Bitesize has changed! We're updating subjects as fast as we can. Visit our new site to find Bitesize guides and clips - and tell us what you think!

Home > English > Reading > Sentences




Compound sentences

So far, we have identified two types of sentence - simple and complex.

The other main type of sentence that a writer may use is called a compound sentence. Compound sentences contain two or more pieces of information and the pieces are linked by connectives. Connectives are words such as:

  • but

  • whereas

  • therefore

Here are three examples of compound sentences with the connectives written in bold:

  • The boys walked down the road and their parents waved from the house.

  • The dog came rushing in so the cat ran upstairs.

  • My friend gave me a lift because it was raining.

One advantage of compound sentences is that a writer can build more detail into their writing. However, one problem is that some writers can get carried away and write long rambling sentences:

My mate came round and said, "Do you want to go out?" and I did so we went to the park and sat around for a bit and then these other girls came over who we knew from school so we started talking to them and then we felt hungry so we...

Did you spot the problem? Remember, care needs to be taken with connectives. Two in a sentence is usually enough, and they don't need to be used in every sentence.


Writers sometimes don't use full sentences. Fragments often help to emphasise a point, create drama or show surprise:

  • She looked as carefully as she could, but found nothing. Absolutely nothing.

  • Help! Please help!

  • Imagine this. You're trapped. It's dark. It's cold.


Repeating a word or phrase can emphasise a point, or make sure it's fully understood:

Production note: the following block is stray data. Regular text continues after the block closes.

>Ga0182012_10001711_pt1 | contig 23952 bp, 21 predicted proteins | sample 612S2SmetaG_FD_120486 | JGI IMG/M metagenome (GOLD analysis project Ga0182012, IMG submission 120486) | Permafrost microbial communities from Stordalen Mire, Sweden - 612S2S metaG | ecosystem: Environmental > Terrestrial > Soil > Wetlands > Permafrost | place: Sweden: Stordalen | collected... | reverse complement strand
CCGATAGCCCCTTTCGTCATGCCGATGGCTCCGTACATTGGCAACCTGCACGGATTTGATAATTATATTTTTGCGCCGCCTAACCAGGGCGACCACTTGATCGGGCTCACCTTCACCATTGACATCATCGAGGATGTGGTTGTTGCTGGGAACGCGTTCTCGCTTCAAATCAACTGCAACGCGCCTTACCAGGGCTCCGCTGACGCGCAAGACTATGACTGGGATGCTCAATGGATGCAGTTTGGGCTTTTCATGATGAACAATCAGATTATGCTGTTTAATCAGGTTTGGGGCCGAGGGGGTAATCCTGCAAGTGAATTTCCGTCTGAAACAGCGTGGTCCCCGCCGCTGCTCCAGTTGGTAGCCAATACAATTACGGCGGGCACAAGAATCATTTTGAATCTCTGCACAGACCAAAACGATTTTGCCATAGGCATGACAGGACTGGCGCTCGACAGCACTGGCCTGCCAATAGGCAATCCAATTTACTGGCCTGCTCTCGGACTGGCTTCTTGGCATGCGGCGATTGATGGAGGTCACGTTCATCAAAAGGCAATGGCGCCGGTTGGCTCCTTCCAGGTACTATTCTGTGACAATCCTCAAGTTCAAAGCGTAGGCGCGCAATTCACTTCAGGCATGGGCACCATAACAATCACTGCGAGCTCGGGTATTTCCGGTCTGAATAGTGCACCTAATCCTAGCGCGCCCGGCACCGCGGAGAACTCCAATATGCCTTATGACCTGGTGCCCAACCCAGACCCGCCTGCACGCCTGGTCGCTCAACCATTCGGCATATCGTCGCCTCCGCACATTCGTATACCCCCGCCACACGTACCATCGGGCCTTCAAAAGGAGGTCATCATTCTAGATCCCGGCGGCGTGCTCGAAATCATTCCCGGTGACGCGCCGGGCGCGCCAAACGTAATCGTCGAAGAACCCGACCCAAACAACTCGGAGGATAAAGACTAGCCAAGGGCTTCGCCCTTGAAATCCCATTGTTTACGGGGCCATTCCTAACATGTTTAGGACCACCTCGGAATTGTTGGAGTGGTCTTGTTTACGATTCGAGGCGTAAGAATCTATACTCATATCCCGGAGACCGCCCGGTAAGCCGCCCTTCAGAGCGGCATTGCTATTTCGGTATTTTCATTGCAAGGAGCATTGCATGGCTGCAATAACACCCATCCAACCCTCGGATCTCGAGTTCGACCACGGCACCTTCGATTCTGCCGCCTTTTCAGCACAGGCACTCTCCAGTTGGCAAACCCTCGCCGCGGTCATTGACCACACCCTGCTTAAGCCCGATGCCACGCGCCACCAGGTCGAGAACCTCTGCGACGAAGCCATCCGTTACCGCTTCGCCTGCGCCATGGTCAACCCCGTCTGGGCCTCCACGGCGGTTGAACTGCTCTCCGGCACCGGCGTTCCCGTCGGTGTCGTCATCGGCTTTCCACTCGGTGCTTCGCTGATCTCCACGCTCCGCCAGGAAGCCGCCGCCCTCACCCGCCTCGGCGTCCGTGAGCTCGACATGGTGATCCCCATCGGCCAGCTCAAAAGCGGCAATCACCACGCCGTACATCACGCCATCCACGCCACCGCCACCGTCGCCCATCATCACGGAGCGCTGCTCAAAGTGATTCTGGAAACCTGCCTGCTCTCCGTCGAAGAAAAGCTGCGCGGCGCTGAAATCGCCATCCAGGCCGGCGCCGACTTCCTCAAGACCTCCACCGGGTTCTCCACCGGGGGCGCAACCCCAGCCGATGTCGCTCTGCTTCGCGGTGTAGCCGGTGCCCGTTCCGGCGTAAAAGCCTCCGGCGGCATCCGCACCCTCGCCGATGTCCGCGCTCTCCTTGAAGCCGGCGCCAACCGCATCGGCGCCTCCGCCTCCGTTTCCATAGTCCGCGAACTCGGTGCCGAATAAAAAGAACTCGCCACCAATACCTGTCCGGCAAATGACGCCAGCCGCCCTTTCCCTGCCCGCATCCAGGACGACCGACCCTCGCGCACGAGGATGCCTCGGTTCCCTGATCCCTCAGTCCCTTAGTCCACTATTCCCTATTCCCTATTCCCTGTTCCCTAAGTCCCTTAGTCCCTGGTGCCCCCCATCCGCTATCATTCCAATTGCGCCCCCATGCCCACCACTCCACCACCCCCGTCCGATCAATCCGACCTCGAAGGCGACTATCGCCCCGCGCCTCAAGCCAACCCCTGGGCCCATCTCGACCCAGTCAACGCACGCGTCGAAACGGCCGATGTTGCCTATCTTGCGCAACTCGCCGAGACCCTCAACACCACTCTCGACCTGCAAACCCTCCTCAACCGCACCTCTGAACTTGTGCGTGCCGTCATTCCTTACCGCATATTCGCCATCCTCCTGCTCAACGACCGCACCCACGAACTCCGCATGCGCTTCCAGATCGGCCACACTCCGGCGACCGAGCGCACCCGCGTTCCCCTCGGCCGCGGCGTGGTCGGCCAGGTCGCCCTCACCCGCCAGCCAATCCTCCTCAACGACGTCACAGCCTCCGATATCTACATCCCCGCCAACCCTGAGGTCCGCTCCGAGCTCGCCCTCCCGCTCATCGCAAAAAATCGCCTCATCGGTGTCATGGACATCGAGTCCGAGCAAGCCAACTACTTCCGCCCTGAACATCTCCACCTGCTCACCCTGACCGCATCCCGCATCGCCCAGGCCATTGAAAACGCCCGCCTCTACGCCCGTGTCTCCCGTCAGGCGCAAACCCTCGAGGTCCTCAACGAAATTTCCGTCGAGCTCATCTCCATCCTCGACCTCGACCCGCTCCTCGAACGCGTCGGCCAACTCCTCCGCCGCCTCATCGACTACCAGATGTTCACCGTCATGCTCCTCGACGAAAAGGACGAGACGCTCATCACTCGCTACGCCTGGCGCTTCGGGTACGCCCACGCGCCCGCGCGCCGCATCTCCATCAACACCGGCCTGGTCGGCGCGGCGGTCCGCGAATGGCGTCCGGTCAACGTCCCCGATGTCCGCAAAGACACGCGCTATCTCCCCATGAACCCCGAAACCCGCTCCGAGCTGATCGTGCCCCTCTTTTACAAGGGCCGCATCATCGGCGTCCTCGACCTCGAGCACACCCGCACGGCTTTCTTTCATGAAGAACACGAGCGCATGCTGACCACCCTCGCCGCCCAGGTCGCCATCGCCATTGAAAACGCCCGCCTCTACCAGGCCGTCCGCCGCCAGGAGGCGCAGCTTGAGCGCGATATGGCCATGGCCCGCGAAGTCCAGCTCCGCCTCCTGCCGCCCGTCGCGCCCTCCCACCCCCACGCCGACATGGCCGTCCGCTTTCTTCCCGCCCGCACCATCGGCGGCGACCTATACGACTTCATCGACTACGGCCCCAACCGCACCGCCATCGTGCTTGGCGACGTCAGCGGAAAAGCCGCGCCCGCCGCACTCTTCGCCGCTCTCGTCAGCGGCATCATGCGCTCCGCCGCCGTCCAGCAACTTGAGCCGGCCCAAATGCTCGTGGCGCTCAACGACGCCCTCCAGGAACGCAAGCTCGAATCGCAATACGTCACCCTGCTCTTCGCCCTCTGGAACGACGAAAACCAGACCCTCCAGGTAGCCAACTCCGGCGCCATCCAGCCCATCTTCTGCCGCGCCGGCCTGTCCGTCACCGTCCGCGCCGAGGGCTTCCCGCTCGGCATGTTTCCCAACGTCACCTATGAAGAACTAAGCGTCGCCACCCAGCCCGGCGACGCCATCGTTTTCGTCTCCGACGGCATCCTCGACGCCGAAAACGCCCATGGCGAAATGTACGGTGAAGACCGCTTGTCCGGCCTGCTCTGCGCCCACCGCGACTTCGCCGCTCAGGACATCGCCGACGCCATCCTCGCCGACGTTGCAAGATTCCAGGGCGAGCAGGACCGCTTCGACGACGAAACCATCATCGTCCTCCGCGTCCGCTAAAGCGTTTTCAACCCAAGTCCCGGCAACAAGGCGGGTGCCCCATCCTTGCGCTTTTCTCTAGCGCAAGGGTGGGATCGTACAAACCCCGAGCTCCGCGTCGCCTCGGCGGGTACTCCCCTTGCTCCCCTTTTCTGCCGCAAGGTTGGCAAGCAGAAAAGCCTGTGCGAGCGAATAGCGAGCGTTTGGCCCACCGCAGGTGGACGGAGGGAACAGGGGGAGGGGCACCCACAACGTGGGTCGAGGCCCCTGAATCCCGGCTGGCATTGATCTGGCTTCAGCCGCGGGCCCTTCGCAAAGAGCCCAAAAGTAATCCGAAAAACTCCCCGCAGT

His head was drooping as if it weighed a ton, but it was held up by a sharp band around his throat that was almost choking him. He tried to reach up and tear the band away, but there were sharp bands round his wrists as well. He tried to move his feet, but there were more cold, sharp bands around his ankles.

'Urn Burial' - Robert Westall

Westall refers to the bands around Ralph's body four times. This isn't because he couldn't think of another phrase. He is emphasising how tightly Ralph is trapped to create a sense of fear and tension. He also allows us to build up a picture gradually, just like Ralph does as he is regaining consciousness. Bit by bit, both Ralph and the reader realise that every part of him is tied up - there is no chance of escape.


Sentences activity

Learn more about sentences.


Whack Attack

Whack and zap mad professors and aliens!

BBC © 2014 The BBC is not responsible for the content of external sites. Read more.

This page is best viewed in an up-to-date web browser with style sheets (CSS) enabled. While you will be able to view the content of this page in your current browser, you will not be able to get the full visual experience. Please consider upgrading your browser software or enabling style sheets (CSS) if you are able to do so.